Kaite: I think a lot of it is your, like, what…goes back to what you just said, like personally, you have to, like, build the habits around it. So if you’re finding that you are constantly responding to Slack messages the instant you receive them, then you have to create your own rules for yourself. And I’m sure at some companies that doing that is not fine. But like, here I would say, like, that’s fine. You just have to communicate that. So like you, for example, Shawn, you’re not immediately available on Slack. Like sometimes, if someone Slacks you and catches you when you happen to be on Slack and available to chat, then you’ll reply. But, I think the important thing is that you’ve communicated that, like, to your team. We know that you’re not usually on Slack. So therefore, if we need an immediate response from you from something, like, pick up the phone and call. And if someone’s not willing to pick up the phone and call you, then it’s probably not a big priority, right?
Shawn: Text me, stop in my office, whatever, that’s all fine.
Kaite: Yeah, that too.
Shawn: But yeah, I think I value asynchronous communication unless there’s a need otherwise, right? If something’s on fire and we need to figure it out, let me know something’s on fire and we need to figure out. If it’s just, “Hey, what about this thing?” Then it’s asynchronous and…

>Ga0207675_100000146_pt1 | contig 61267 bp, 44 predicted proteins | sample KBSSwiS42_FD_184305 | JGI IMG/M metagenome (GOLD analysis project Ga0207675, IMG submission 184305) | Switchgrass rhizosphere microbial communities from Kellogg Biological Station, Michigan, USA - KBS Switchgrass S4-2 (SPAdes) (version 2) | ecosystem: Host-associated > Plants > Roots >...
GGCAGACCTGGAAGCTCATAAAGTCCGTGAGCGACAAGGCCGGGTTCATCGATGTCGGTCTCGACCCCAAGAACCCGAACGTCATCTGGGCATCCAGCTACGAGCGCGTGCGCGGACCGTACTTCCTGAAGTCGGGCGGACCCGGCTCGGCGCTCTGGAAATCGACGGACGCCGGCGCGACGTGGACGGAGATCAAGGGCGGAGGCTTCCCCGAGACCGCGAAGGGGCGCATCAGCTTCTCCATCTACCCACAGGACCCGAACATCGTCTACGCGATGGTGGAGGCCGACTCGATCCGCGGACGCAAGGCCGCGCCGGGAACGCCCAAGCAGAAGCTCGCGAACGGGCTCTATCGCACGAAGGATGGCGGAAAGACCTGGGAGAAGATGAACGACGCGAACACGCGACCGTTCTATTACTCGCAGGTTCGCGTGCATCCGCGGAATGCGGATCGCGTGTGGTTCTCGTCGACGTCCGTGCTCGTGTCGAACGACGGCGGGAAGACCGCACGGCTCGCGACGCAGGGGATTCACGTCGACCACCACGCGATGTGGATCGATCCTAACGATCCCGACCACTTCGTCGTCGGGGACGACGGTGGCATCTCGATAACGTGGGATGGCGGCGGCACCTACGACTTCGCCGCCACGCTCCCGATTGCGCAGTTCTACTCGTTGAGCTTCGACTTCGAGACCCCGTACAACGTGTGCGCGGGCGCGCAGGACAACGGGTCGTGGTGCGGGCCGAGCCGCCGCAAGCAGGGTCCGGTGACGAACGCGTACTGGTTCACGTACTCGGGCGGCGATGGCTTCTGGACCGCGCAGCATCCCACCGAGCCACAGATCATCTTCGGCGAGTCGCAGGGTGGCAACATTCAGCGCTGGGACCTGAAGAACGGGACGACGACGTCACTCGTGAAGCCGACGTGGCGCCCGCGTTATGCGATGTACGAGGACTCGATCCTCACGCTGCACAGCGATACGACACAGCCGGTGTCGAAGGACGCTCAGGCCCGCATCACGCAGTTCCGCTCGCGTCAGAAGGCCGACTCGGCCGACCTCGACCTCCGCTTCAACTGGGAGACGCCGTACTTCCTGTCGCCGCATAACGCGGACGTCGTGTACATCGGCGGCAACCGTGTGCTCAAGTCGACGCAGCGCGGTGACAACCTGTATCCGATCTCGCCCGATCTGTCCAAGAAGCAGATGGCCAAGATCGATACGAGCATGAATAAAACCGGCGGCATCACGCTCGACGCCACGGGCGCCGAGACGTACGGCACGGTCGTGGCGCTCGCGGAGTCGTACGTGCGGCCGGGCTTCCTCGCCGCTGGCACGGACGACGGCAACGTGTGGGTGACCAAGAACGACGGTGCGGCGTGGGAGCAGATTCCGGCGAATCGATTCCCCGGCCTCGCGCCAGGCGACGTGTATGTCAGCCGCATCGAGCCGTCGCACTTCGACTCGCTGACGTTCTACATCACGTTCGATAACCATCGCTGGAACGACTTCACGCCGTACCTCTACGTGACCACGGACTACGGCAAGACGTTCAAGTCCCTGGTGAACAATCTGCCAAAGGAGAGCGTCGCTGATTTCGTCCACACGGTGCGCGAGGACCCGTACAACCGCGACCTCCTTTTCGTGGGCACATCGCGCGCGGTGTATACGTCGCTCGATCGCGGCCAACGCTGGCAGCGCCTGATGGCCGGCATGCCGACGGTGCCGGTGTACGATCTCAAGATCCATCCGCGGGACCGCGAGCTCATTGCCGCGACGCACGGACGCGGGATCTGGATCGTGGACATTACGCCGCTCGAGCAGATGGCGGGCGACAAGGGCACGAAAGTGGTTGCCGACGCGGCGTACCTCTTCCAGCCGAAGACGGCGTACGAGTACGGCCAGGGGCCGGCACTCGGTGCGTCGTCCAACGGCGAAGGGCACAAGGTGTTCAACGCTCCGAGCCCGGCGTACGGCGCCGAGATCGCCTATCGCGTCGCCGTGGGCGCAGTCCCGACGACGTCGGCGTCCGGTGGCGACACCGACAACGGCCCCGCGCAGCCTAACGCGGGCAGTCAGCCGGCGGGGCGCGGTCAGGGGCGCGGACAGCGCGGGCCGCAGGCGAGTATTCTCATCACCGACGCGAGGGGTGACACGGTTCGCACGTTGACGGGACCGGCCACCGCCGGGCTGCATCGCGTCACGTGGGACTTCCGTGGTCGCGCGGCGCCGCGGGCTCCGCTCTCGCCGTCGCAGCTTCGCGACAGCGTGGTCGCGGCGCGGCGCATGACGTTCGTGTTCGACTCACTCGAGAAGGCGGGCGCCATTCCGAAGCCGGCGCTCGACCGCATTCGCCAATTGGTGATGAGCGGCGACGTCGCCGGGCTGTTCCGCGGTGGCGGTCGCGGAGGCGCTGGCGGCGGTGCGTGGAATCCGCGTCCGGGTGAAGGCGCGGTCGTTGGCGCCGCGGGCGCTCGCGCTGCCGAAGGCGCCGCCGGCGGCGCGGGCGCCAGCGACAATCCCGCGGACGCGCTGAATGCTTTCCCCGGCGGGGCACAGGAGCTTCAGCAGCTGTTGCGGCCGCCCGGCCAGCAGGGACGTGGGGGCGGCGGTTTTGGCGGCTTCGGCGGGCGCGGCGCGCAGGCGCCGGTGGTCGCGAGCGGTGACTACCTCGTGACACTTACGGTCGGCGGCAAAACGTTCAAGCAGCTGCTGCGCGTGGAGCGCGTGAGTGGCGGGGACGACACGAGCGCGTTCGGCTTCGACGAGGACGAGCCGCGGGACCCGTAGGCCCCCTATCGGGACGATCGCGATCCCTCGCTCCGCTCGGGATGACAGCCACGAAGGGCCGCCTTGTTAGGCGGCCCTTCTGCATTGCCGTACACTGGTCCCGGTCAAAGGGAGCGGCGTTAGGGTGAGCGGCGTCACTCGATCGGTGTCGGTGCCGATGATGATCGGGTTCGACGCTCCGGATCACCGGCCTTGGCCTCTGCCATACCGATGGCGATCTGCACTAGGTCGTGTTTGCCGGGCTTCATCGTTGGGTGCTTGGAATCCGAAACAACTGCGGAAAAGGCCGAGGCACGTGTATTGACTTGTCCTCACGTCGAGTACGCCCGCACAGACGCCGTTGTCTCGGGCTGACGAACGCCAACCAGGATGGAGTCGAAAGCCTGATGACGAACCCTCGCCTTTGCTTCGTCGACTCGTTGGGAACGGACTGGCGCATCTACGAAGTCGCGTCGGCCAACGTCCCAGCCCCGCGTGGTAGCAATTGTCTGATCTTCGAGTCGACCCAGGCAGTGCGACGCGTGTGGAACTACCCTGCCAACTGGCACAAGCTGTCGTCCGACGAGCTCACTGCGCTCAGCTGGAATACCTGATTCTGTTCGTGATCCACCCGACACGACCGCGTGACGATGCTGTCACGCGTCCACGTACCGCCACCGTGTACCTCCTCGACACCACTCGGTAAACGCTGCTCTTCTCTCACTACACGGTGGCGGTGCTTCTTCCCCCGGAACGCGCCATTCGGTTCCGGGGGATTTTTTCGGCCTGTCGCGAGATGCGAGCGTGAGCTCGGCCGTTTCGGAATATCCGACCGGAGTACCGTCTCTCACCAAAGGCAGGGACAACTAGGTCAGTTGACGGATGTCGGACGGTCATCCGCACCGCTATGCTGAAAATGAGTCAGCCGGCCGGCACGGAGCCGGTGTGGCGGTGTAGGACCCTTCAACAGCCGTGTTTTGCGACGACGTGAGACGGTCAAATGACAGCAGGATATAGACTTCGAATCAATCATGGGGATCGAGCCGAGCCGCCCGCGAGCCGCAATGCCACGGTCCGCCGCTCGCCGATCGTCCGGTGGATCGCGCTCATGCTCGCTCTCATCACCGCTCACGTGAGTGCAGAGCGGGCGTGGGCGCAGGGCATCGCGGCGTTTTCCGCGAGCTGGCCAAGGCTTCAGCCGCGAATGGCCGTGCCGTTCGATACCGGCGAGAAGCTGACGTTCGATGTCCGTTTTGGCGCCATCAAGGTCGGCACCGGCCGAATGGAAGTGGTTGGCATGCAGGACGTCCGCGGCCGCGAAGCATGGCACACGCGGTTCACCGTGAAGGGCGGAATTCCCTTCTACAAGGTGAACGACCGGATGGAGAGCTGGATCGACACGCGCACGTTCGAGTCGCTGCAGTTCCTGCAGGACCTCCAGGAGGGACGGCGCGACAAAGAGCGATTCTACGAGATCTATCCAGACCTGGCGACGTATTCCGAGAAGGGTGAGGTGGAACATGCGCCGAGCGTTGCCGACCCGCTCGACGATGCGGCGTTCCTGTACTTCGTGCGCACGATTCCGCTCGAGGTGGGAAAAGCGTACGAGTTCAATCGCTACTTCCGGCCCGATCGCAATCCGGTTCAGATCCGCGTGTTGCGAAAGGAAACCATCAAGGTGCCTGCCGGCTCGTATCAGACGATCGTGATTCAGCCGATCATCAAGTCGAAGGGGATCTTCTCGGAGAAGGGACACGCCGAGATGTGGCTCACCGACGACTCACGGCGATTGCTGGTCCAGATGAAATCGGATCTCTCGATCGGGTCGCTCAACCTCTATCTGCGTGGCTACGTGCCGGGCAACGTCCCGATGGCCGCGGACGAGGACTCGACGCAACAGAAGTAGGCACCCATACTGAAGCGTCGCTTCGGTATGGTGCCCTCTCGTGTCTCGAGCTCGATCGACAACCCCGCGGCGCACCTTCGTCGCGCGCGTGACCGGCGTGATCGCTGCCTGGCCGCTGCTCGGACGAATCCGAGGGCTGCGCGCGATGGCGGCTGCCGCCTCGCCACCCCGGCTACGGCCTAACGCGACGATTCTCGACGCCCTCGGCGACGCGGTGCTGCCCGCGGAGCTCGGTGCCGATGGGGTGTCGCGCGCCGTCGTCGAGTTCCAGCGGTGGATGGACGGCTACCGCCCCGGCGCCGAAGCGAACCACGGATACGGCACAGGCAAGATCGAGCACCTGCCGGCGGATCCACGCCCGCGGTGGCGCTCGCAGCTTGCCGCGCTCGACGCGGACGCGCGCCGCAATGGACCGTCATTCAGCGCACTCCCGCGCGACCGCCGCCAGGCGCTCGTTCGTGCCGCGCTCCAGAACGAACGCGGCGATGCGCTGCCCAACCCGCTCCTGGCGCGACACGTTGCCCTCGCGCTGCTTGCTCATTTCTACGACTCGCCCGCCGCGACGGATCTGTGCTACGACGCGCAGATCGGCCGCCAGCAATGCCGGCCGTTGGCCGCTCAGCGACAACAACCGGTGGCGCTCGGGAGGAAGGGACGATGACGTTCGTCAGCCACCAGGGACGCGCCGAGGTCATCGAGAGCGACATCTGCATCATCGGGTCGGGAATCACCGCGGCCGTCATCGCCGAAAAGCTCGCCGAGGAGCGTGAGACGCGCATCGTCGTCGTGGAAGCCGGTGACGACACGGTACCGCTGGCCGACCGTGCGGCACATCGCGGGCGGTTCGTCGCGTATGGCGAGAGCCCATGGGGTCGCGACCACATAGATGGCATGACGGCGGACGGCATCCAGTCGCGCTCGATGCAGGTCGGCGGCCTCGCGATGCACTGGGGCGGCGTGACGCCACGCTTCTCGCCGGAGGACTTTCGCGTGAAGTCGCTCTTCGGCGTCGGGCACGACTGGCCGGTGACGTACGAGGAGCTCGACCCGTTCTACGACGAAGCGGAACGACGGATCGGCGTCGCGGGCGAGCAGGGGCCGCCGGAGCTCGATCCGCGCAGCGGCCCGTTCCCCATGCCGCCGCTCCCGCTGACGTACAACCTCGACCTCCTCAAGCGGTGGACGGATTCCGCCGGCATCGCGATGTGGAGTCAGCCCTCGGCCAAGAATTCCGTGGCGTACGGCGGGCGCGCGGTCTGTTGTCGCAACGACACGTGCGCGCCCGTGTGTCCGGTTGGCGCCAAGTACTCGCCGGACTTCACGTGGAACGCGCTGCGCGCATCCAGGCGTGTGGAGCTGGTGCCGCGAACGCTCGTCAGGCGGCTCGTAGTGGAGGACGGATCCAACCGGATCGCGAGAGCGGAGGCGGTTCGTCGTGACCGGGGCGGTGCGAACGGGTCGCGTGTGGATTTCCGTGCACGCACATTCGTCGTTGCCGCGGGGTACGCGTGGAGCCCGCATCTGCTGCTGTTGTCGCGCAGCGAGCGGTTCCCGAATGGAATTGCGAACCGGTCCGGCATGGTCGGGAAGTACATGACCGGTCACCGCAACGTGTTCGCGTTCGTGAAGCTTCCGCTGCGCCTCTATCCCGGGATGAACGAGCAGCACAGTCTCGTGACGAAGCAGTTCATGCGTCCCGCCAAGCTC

Kaite: Or like, “Hey, here’s a random thought that popped in my head about something. Yeah, like that. And how incredibly frustrating if you were in the middle of a project and you’re also trying to respond to me.
Shawn: Now, Bill on the other hand, if you don’t respond to his Slacks…
Kaite: Well, off with your head.
Shawn: He comes to your office and just beats on the door as loud as he possibly can. And it’s really obnoxious and I wanted to have an intervention about it tonight.
Kaite: So, Bill, the reason we’re meeting here…
Bill: I’m pretty sure most people out there know that I’m not on Slack. But I think about how, like, not to get too corny, but like, look at your job description, your real job description. What are you supposed to do? And understand the importance of things like real-time responsiveness and, you know, and sort of, getting back to people, because, you know, compensation people in general are weirdly in a, like, heavy doing role but also in a customer service role. And you got to keep in mind, like, even if you’re getting a call from one employee or one manager asking you a question, that’s likely to be one of the most important things to the person asking the question.
Shawn: Hundred percent.
Bill: And even though you’ve got a lot of stuff to do, you’ve got this “take care of your customer” issue, and that it may be more important to stop what you’re doing and respond to the Slack, respond to the email. You know, even if it’s, you know, this is a personal preference. Even if it’s just to say, “Got your message, I will get back to you later this afternoon,” or whatever. But like, make sure that the person feels like they’re being heard and that their, you know, that their issue is being addressed, because it means something to them. It means a lot to them.